From Friend to Foe: Why Cyberbullies Choose People They Know

Discover how the kids your child knows become cyberbullies

sad girl alone in room with laptop in front of her
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For most teens, the Internet is so much more than a tool for school research, YouTube videos and online games. It also is a huge part of their social lives. They connect with their peers through social media services like SnapChat, Instagram and Twitter and chat online through Google Hangouts, Skype and FaceTime. Even texting is a huge way for kids to communicate on a regular basis. But sometimes those interactions can sour and the people they once considered friends are suddenly cyberbullying them.

In fact, according to one study, cyberbullying is more likely to occur between current or former friends and dating partners than it is likely to occur between your child and a stranger. Reports also show that cyberbullying occurs seven times more frequently among teens who know each other than among people had never been friends or dated.

What's more, researchers also found that certain types of students are more likely to be victimized. For example, girls are twice as likely as boys to victims of cyberbullying. Meanwhile, LGBTQ teens are four times as likely than heterosexual teens to be targeted. Not only do they experience homophobic slurs but they also have their sexual identities and preferences revealed to others without their permission. Overall, cyberbullying usually involves everything from threats, rumors and gossip, to embarrassing photos, identity theft and humiliating videos.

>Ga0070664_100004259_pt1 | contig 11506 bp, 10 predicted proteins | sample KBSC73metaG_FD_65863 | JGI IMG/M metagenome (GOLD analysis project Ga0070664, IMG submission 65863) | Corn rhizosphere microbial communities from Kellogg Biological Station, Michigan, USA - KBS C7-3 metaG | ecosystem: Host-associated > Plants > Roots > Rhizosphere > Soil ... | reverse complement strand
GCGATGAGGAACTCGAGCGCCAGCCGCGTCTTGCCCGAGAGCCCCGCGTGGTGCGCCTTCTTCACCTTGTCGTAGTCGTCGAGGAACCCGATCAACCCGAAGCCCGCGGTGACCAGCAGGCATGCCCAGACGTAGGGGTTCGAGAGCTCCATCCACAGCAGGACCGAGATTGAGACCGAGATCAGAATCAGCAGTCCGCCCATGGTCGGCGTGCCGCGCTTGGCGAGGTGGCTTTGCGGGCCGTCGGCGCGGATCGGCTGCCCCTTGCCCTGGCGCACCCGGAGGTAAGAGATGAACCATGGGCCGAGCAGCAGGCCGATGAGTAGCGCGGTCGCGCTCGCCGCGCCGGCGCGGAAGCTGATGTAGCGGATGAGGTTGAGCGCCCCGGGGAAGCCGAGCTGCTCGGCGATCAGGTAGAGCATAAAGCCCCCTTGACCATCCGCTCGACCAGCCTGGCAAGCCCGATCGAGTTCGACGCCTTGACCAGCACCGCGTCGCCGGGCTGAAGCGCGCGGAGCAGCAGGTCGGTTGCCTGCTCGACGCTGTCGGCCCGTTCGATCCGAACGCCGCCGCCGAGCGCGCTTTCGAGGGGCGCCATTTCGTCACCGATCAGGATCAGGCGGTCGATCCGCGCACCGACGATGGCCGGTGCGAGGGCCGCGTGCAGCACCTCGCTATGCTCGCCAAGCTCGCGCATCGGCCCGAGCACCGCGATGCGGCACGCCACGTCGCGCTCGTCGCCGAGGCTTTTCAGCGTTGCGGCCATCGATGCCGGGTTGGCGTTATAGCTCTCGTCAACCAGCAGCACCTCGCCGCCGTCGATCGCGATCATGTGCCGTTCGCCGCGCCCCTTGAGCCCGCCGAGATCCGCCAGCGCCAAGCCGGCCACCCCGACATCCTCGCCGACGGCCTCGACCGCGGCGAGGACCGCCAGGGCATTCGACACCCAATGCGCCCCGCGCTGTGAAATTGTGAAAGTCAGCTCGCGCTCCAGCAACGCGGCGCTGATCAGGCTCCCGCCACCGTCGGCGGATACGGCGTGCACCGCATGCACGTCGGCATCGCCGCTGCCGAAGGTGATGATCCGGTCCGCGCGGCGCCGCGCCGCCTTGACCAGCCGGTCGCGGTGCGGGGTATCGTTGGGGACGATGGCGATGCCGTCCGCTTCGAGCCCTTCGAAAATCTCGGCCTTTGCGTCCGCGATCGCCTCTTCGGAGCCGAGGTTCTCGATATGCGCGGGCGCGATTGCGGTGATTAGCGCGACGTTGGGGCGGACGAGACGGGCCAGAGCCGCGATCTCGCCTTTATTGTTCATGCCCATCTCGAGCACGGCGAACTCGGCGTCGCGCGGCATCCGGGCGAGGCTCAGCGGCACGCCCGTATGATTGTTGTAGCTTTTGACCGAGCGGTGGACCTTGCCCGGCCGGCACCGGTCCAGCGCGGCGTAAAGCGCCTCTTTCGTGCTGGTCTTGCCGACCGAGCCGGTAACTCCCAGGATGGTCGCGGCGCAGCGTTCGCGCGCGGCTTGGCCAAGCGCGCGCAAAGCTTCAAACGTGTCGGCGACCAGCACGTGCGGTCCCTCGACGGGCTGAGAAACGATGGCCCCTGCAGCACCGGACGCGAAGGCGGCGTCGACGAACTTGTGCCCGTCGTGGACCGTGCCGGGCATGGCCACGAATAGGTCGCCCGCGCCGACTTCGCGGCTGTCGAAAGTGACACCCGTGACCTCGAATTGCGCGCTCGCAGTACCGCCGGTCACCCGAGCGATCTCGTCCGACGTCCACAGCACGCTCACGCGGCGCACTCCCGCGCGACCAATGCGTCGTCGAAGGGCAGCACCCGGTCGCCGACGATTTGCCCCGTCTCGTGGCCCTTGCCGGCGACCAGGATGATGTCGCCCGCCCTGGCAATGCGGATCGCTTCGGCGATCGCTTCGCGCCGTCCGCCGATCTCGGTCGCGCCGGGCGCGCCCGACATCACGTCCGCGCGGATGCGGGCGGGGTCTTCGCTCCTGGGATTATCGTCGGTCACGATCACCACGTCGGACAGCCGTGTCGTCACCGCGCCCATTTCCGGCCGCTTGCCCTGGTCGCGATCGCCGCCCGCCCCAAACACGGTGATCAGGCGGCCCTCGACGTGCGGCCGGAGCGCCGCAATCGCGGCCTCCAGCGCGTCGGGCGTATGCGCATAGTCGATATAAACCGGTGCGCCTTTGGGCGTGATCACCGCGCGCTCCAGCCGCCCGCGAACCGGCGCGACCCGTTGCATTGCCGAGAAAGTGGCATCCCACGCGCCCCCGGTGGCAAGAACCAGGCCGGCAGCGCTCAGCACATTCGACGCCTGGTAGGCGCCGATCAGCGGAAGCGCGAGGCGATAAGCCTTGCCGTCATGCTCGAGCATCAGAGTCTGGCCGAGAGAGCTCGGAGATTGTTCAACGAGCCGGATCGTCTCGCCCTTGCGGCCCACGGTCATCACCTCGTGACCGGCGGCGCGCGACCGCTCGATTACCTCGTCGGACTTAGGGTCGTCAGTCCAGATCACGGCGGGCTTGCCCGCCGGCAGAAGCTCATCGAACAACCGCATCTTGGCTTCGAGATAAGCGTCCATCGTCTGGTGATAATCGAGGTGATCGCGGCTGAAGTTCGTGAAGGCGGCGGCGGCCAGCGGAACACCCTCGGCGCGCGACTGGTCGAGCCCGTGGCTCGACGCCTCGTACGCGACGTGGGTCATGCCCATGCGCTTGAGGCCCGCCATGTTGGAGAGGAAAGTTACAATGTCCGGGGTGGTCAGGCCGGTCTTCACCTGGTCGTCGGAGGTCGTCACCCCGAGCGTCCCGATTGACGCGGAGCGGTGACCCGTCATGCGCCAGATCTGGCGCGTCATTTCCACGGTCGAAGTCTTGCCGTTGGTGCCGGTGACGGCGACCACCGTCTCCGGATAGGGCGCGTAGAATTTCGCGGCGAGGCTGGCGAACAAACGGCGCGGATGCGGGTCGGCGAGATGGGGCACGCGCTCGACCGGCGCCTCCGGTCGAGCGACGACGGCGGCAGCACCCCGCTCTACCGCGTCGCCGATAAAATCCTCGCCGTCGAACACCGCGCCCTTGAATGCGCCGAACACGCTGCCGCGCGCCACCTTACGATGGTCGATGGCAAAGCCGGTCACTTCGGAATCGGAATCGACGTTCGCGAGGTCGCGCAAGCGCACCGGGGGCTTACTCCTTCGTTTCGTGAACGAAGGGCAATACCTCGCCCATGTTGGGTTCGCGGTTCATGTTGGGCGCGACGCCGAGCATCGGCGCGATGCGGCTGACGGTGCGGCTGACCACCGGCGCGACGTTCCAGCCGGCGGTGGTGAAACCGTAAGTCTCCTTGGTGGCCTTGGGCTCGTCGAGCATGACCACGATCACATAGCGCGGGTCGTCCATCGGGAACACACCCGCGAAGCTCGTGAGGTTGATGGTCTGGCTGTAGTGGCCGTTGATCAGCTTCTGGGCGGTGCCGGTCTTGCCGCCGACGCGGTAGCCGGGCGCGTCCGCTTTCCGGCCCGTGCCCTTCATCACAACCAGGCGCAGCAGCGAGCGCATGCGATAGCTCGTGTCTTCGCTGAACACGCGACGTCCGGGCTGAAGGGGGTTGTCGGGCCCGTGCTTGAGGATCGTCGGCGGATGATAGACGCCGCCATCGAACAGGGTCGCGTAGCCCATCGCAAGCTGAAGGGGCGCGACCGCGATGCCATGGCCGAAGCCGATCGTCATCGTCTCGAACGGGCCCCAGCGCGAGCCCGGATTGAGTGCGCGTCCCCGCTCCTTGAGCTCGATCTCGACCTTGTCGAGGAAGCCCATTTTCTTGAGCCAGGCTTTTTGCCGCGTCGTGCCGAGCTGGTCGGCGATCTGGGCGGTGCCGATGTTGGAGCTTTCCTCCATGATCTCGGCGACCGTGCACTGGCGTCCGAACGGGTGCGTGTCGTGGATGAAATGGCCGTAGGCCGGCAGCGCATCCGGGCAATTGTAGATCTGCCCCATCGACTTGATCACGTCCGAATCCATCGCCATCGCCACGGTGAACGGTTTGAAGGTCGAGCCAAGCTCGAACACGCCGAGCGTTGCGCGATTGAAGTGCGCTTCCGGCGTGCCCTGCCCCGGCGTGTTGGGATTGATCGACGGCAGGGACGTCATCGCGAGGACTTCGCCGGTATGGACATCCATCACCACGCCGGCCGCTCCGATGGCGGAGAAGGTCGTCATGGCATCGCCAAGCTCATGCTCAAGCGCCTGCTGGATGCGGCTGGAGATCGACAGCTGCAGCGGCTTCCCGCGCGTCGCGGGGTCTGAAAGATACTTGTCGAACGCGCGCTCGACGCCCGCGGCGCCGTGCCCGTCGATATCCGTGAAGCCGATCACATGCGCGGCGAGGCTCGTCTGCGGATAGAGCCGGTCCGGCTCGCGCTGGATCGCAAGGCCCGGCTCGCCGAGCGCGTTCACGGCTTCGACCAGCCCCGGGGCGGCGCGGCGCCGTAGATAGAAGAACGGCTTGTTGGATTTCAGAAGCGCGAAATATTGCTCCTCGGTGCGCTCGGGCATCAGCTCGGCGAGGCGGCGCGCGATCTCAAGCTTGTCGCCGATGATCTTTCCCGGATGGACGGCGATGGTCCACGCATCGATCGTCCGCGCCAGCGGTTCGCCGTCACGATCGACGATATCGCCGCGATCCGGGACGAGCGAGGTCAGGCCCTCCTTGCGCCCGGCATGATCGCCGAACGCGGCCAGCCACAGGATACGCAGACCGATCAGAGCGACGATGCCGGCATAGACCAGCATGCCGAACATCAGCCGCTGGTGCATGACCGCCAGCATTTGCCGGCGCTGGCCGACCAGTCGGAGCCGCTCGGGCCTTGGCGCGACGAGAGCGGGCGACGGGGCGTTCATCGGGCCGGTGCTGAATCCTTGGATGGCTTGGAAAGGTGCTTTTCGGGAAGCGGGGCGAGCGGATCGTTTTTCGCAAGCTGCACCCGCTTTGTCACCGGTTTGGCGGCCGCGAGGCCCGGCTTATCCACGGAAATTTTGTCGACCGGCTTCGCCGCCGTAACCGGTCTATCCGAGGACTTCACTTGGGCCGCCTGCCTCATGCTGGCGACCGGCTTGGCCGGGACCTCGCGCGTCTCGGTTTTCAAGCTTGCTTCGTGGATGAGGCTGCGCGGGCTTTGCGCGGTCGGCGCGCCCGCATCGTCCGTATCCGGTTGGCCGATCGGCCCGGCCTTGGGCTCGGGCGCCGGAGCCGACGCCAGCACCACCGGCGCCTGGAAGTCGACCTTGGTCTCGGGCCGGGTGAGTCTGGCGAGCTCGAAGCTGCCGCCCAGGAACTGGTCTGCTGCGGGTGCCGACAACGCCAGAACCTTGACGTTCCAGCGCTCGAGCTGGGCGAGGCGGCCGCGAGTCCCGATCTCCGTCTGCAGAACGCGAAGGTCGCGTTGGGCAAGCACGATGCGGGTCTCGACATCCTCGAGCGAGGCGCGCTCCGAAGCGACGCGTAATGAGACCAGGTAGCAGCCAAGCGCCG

Additionally, cyberbullying carries significant consequences and is often more difficult to overcome than traditional bullying. This is especially true when the bullies were once considered friends. Another reason cyberbullying is so traumatic is that victims not only feel like there is no escape, but they also feel like the entire world is aware of what is happening.

Suddenly, they no longer feel safe in their homes because of the always-connected aspect of their daily lives.

For this reason, it is extremely important for parents to recognize that their child has a greater risk of being cyberbullied by someone close to them than they do of being cyberbullied by a stranger. Here's what you need to know about cyberbullying among former friends and dating partners.

What Motivates a Former Friend or Dating Partner to Cyberbully?

When it comes to understanding why kids cyberbully one another, the reasons can run the gamut. For many, they are simply vying for their spot on the social ladder and will use any means they can to maintain their position. For other teens, the reasons are much more insidious. Here are six reasons why a former friend or dating partner might cyberbully your teen.

Your child's secrets make a juicy story. When a relationship ends, some teens will use the secrets once shared in confidence as ammunition. The goal is to lessen the pain they are feeling by making their target hurt as much as they do.

Whether it's sharing the details of a secret crush or exposing something your child has done, kids use these things said in confidence to gain attention of others.